Giving thanks every day, not just on Thanksgiving

richwine.175x275A guest post by Jennifer Richwine, University Advancement’s executive director of the Washington, D.C., office.

Thank you notes were non-negotiable in my house growing up. My mother was a stickler on writing thank you notes when we received gifts for birthdays or holidays, and often we weren’t even allowed to enjoy the gift until the thank you note was written, stamped and in the mail. Like most children, I balked at the idea and hated trying to come up with the right thing to say.

As an adult I moved into my first job, my first apartment, my first time truly on my own and became more disconnected from the people who had always been so prevalent in my life. I realized how much I missed these friends and family and wondered if they understood just how important they were to me.

With Gratitude

  • Jennifer Richwine’s “With Gratitude: The Power of the Thank You Note” is available on Amazon, which recently named it the number one new release in business etiquette. It was published through CreateSpace Independent Publishing Platform with help from Wake Forest’s digital publishing expert Bill Kane. The book is also available as e-book through Wake Forest Digital Publishing.

So one Thanksgiving, I decided to make a list of the people who had been important influences in my life over the past year, and I proceeded to write thank you notes to every single person on that list, thanking them for a kindness, a friendship, a piece of well-timed advice. And as I wrote, I began to feel like I was bursting with joy for all of these people I had in my life. I never realized just how fortunate I was until I actually put onto paper and into words why I was thankful for them.

As the notes began arriving in mailboxes, my phone started ringing. Friends and colleagues and family were delighted, surprised, thankful themselves, to receive my notes of thanksgiving. Common phrases were “I didn’t know it meant so much to you,” or “I can’t believe you took the time to write that,” or “I’ve never been thanked for just being me before.” It quickly became clear that something special was happening.

I don’t write notes at Thanksgiving anymore. I write them all year, every week, sometimes every day. I’ve found that there’s no point in waiting to tell someone how much you appreciate them. I write notes to colleagues, friends, family, people I meet when I travel, hotel staff, the guy who fixes my car, and anyone else who does something that makes my life easier, makes it fun, makes it special, or brings a smile to my face.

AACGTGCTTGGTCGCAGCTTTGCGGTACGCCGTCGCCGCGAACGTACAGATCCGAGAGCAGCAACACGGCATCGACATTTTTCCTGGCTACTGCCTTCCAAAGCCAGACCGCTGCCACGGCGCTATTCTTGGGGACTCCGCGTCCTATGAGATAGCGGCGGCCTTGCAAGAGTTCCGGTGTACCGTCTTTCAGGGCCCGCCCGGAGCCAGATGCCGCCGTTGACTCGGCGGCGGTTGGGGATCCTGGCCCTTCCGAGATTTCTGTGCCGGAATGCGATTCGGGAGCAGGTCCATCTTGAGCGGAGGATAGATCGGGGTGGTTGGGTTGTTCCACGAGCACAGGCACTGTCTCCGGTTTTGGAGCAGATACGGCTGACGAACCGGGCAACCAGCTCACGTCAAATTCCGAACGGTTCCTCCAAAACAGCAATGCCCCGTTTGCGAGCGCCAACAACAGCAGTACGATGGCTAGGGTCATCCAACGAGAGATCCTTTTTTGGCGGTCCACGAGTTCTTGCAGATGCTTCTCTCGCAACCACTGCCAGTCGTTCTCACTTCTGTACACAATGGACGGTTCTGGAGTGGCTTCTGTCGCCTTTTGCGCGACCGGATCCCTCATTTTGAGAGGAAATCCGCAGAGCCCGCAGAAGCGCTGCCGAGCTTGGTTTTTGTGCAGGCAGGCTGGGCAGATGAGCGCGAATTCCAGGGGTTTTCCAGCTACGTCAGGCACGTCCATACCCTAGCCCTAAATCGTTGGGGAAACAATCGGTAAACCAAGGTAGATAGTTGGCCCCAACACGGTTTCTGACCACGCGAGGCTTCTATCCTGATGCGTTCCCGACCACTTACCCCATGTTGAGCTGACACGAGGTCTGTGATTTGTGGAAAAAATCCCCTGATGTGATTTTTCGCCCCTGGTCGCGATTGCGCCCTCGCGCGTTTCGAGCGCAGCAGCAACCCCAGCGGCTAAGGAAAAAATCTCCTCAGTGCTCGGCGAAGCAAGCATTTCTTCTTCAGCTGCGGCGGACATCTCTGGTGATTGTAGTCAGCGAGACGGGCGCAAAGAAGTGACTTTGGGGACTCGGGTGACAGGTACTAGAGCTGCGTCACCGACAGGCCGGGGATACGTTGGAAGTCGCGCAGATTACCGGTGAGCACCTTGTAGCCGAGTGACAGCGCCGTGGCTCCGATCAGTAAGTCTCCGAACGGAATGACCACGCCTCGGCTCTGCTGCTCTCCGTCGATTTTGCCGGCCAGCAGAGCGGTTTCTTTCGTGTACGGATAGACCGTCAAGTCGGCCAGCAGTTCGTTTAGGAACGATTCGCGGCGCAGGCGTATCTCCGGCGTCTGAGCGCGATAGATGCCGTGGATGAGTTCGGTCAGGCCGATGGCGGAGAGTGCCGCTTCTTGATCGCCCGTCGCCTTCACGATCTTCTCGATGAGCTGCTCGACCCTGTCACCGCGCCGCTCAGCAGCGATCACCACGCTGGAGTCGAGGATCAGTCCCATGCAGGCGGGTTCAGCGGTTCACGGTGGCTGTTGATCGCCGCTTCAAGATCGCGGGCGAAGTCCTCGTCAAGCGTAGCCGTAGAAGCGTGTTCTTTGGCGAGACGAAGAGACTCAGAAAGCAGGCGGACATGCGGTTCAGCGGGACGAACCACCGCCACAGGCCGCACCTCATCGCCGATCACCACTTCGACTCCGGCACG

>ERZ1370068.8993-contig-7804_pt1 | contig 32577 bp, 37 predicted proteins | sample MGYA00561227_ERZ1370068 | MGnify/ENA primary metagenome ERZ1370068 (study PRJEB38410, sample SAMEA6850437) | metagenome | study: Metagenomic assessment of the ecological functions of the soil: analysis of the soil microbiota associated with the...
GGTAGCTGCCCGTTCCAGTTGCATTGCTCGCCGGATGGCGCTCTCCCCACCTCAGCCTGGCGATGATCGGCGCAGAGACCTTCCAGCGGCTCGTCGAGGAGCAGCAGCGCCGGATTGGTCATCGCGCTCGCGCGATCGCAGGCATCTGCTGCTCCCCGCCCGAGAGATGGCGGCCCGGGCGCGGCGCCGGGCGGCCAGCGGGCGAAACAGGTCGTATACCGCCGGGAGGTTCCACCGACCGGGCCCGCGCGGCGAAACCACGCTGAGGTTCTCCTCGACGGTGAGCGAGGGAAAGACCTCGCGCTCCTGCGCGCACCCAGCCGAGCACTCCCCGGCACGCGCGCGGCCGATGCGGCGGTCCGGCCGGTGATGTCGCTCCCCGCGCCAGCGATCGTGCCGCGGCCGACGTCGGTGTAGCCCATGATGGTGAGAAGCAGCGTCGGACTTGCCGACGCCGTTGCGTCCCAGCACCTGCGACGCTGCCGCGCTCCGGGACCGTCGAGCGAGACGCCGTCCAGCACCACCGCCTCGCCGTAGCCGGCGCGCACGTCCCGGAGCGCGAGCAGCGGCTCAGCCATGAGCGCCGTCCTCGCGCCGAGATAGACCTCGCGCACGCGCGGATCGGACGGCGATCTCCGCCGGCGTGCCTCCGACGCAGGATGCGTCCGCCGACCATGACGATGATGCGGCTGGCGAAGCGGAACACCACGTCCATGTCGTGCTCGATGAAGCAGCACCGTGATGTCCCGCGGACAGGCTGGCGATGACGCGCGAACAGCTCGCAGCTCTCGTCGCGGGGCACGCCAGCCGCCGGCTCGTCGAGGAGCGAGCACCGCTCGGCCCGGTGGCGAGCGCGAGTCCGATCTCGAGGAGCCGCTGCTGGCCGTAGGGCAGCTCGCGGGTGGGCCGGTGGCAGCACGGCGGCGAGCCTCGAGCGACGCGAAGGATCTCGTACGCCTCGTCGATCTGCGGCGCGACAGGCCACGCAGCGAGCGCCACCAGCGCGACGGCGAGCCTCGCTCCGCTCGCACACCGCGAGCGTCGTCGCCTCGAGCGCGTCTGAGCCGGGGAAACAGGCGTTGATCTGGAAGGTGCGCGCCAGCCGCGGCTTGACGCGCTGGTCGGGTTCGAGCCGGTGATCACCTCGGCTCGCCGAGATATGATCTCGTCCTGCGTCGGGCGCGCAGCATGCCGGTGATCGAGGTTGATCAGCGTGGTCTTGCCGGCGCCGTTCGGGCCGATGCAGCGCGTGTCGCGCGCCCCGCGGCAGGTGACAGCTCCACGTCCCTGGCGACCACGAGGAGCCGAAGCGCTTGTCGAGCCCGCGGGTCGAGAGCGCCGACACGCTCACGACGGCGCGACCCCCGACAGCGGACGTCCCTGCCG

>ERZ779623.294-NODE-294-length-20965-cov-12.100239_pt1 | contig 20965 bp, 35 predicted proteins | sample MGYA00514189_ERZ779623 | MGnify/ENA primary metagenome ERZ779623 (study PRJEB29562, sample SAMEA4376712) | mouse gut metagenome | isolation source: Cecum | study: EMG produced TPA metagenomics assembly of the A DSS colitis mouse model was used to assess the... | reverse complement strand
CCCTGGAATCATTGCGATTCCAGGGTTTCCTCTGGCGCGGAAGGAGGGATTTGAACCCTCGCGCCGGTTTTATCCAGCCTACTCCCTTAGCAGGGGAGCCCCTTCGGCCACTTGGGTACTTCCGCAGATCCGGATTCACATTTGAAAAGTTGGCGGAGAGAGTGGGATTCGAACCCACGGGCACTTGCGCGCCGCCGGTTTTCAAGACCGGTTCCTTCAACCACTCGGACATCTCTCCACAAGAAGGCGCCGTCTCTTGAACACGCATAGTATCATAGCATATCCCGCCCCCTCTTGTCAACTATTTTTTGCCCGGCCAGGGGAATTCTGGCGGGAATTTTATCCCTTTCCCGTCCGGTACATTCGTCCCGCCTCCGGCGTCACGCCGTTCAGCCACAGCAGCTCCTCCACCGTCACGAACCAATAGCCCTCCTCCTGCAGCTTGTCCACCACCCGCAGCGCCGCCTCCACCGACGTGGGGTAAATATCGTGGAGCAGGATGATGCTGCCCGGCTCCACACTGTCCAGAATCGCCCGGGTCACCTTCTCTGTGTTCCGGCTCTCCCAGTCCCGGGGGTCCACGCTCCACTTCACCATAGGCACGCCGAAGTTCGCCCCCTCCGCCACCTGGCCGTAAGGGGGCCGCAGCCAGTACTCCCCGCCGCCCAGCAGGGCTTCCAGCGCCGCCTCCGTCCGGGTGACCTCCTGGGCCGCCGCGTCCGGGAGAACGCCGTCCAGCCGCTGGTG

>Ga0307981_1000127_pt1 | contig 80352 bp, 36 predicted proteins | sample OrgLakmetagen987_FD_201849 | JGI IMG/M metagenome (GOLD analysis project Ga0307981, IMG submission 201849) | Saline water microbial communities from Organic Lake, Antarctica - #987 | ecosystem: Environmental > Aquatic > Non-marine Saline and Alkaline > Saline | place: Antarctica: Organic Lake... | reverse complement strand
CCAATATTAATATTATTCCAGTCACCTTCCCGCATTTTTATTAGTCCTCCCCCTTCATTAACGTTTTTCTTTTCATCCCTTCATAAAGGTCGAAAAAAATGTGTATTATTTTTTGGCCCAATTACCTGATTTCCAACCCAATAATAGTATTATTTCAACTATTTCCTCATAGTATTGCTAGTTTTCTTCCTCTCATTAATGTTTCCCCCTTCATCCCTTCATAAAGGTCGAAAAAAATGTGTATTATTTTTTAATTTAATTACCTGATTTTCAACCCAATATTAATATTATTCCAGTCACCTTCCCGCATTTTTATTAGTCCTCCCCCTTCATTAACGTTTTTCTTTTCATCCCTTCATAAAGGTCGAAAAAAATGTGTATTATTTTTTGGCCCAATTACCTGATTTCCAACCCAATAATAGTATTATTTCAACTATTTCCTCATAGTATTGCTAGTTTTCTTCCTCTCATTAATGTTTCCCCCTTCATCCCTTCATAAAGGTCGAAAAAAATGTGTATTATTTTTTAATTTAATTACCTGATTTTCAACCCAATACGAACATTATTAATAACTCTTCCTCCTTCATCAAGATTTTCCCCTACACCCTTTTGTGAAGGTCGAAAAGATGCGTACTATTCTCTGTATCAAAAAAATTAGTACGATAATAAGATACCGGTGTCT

Thank you notes are powerful. They are one of the easiest and most positive ways to transform an individual’s view of his/her world, as well as impact the life of the receiver. There are so many examples of how a simple note of thanks has transformed a relationship, healed a hurt, bonded individuals who were estranged, or even saved a life.

My challenge to anyone reading this today is this: Write thank you notes. Write lots of them. Write them until you are so full of gratitude that there isn’t room for anything else. But today, or this week, or even this month, write one thank you note. Write it to someone who has impacted your life in a positive way – someone you’ve never told. Dare to write someone out of the blue. Tell them why they matter to you, how they have made a positive difference in your life. And then sit back and watch what happens. I know those who write, and those who receive, will be transformed by this very simple act.

Thank You Note Tips from “With Gratitude: The Power of the Thank You Note”


  • Look for reasons to write thank you notes – the more you look, the more you find to be grateful for, and the more people you find that you need to thank.
  • Practice writing thank you notes to people who are difficult or to whom you don’t feel much thanks. Just the act of thinking of something positive about them, and then expressing it to them, can change your attitude and your relationship with them.
  • Be specific – name the favor, gift, etc. and convey HOW the gift or kindness makes a difference to you.
  • Keep a stash of a variety of thank you notes, cards, postcards, and stamps so they are always at your fingertips.
  • Try writing notes without using the words ‘thank you.’ While difficult at first, you will find that it forces you to be more creative and interesting.